Blogger, writer, relationships/dating expert, fitness trainer and natural hair enthusiast since 1997. Sharing information from grandmomma, books and scientific journals, as well as my personal discoveries and experiences with natural hair as we journey from relaxers, flat irons and weaves together.

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  1. Jasmine says:

    Deborrah,

    I have been natural now for one year and am loving it! However, I do have somewhat of an issue. Once my hair is wet, it draws up. My hair is actually 7 or 8 inches in length, but you’ll never know it. After I wash and condition my hair, I let it hair dry. I do not like heat. Once it’s dry, my hair looks as if it’s only 3 inches in length.

    In order for me to take advantage of my length, sometimes, after I wash my hair, I plait it up. The downside to that is since my hair naturally begins to draw up, my hair breaks.

    Is the marshmallow root good for this type of issue? I like plaiting my hair up after I wash it so that it can dry. I just don’t like the breakage.

    • Deborrah says:

      Give me more information on your hair washing and maintenance routine. I have some guesses but this is not enough information for me to make solid recommendations.

      Marshmallow root is great for providing “slip” in that it minimizes friction and when your hair rubs together it slides easily instead of tangling into knots or breaking. In that regard it would help you.

      The shrinkage you describe sounds like your hair is either 4a or 4b type with tight coils. Type 4 hair is, in my opinion, the most delicate and requires the most gentle handling to prevent breakage. If your hair is breaking there could be many issues to consider such as:

      – incorrect product pH
      – lack of proper conditioning before styling
      – wrong type of conditioner being used for your hair type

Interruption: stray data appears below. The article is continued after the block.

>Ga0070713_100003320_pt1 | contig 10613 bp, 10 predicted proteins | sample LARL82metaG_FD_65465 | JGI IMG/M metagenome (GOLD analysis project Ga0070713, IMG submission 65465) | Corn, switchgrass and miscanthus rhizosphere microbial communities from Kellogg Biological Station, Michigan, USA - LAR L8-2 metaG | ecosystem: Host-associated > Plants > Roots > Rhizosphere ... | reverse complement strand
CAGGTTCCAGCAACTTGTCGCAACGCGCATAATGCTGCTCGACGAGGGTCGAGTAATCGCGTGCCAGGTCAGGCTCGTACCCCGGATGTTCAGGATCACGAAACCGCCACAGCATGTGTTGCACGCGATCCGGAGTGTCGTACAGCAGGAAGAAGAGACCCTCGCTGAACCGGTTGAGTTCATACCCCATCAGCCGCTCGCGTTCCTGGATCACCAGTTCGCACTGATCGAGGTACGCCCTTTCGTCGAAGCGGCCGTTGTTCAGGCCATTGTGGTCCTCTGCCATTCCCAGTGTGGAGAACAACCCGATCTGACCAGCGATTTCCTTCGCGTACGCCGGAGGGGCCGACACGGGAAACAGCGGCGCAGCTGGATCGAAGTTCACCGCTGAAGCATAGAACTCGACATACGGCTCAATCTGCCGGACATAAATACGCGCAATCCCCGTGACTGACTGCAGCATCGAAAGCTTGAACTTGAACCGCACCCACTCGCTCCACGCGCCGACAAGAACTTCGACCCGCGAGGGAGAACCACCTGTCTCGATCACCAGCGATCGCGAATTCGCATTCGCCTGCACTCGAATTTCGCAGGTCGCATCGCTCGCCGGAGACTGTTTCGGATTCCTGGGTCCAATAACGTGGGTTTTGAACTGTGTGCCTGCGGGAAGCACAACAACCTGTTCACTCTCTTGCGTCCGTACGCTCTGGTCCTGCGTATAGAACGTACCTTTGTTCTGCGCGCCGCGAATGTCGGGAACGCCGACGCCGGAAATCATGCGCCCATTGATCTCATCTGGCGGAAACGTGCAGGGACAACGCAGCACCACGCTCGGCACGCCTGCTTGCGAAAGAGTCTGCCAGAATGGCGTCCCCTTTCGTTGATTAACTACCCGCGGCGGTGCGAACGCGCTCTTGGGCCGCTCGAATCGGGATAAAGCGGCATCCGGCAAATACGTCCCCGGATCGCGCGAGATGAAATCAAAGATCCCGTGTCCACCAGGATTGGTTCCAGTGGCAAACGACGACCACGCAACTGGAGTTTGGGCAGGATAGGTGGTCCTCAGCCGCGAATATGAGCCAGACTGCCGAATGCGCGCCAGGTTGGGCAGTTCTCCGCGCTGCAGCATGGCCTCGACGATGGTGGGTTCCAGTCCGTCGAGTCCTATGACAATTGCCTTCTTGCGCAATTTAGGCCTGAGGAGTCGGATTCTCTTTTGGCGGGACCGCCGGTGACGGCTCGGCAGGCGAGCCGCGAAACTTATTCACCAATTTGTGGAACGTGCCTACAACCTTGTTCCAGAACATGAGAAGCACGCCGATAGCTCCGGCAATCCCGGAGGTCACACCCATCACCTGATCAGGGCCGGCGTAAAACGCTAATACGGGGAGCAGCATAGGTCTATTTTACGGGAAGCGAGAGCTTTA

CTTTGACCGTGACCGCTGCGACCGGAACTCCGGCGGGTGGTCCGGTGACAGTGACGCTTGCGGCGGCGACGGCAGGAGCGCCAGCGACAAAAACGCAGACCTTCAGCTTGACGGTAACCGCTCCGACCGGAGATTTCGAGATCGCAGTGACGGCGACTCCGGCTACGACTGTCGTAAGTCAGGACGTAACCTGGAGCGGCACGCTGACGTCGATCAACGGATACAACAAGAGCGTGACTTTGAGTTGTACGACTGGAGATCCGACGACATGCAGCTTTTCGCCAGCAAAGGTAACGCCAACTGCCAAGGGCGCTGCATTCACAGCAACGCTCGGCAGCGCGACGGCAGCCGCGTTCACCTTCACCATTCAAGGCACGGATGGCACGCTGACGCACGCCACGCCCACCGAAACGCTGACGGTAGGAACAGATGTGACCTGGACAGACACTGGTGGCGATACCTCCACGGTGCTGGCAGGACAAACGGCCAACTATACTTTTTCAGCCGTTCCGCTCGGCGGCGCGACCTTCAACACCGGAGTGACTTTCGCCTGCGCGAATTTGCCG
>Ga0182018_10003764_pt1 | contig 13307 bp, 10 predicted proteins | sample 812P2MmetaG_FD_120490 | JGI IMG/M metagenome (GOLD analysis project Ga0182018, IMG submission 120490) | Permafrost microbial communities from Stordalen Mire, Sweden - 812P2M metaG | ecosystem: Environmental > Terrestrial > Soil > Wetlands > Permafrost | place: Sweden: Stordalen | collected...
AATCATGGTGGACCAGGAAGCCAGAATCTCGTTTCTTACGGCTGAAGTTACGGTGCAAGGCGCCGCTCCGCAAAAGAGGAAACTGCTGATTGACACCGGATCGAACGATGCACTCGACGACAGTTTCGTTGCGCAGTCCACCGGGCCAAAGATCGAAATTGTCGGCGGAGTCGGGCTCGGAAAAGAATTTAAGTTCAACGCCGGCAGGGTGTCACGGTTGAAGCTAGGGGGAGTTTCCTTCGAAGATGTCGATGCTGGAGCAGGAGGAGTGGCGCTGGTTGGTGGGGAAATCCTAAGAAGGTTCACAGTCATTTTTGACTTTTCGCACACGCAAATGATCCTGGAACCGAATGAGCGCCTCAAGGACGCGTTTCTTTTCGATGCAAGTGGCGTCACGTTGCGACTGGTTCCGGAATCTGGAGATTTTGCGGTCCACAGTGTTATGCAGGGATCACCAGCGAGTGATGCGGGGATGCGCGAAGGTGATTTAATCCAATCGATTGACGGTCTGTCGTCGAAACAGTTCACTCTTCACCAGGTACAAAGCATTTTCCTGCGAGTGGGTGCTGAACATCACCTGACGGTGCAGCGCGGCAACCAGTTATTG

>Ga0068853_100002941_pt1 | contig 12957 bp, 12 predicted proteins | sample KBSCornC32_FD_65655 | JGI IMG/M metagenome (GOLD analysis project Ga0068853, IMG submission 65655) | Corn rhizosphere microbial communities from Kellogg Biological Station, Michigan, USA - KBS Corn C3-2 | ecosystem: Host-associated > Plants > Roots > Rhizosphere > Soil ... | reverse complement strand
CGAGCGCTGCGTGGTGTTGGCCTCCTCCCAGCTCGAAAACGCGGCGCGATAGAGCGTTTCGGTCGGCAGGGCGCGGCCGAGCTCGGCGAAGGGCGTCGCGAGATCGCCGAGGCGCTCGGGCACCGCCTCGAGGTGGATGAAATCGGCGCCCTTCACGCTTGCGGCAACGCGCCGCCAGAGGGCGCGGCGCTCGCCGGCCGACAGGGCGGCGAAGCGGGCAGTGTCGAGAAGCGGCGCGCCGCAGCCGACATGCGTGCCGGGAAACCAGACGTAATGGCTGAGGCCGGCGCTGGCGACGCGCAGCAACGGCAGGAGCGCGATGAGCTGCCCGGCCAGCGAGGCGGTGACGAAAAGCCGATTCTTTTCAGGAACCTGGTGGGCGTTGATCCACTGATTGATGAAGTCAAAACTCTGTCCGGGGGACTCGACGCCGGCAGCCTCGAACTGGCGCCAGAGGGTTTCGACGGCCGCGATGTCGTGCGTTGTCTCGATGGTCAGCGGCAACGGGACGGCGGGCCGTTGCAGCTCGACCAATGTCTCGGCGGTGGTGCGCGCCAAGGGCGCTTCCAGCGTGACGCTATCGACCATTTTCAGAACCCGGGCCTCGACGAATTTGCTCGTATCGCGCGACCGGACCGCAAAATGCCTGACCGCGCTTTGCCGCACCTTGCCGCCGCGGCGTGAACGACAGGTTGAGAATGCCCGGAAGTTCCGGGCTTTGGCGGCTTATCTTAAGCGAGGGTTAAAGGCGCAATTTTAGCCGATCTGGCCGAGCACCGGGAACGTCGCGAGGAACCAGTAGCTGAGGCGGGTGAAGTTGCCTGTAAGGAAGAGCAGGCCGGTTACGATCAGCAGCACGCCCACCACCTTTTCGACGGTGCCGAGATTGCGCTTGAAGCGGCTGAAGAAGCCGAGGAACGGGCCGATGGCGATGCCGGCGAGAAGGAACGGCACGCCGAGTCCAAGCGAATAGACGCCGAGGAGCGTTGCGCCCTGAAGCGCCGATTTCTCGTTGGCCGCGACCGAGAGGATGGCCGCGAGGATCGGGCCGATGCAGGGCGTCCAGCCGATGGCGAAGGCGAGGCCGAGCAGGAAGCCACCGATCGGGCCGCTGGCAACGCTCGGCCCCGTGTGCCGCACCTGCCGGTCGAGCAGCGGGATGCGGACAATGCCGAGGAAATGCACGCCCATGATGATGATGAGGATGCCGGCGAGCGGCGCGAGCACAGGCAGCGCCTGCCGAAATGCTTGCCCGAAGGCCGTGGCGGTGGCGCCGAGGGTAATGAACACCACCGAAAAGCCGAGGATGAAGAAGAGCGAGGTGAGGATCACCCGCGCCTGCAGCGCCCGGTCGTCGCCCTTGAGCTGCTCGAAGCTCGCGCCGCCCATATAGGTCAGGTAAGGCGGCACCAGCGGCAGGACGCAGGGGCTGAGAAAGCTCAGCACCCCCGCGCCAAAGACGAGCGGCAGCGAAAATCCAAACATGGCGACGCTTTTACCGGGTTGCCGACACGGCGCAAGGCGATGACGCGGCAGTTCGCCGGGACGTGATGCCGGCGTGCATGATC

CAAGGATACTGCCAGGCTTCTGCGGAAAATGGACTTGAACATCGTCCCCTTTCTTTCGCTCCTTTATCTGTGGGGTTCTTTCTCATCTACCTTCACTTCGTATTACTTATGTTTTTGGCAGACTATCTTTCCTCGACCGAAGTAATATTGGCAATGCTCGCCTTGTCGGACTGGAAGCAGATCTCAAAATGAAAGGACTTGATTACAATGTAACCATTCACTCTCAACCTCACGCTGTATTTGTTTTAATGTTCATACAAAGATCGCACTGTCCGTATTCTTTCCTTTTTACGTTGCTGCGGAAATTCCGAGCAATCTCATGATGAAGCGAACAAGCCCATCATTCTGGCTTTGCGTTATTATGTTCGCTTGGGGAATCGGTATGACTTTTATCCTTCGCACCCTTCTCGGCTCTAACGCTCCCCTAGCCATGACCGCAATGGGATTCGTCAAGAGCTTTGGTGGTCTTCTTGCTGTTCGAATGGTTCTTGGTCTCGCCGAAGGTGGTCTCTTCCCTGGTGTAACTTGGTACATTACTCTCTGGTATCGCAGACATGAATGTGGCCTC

– not enough protein
      – not enough moisture
      – porous hair where moisture escapes leaving hair dry and brittle
      – product chemicals that disagree with your hair
      – rough handling of your hair
      – damaging styling tools (combs/brushes)

      So you see, there are so many things it COULD be that I need more information. But I’d be happy to help.

      • Jasmine says:

        I wash my hair once a week; twice a week if I’ve been sweaty or playing with the neighbor’s dog. I’ve tried many different shampoos but find that I like Mizani shampoos and conditions. They leave my hair soft and bouncy. My moma used to condition my hair with mayo quite often when I was growing up. She’s always told me that I had such dry hair. I use organic olive oil to moisturize my hair.

        I guess I’m not informed enough about the different combs and brushes. The brush is definitely plastic with plastic bristles and the combs range from rattail to wide tooth. The wide tooth is used after washing my hair. The medium is used after all of the tangles are loosened. The rattail hardly ever gets used.

        How do I find out which type hair I have?

        • Deborrah says:

          One thing you might want to consider is that the only thing that moisturizes hair are things that are wet – water, rosewater, aloe vera, etc. Oils seal the hair and keep moisture in after you put it there, but they do not provide moisture. They aren’t wet.

          Look on the site under the Conditioning tab then Moisturizing to get some ideas about how to increase the moisture level in your hair to prevent dryness and breakage. There are recommendations for 100% natural products, as well as moisturizing spritz combinations that will change how your hair feels. Won’t do you much good to grow your hair out if you lose it as fast as its growing in. :/

          As for hair type, take a look at the chart here: http://yournaturalhair.com/get-hair-advice/

          After you wash your hair next time, take a small section and place something light behind it like your palm or a piece of paper. Look into the mirror and see which curl pattern on the chart most closely resembles your hair.

          There is no need for a rat tail comb unless you are using the tail part to section off hair. That’s it. The medium comb is also not your friend. The wide tooth comb should preferably be used to detangle while you have conditioner in your hair, as it will be much easier to comb. Using the marshmallow root tea as a rinse will eliminate the need for any major combing after that. You want to handle your hair as gently as possible no matter WHICH type it is, but especially if its in the 4 category.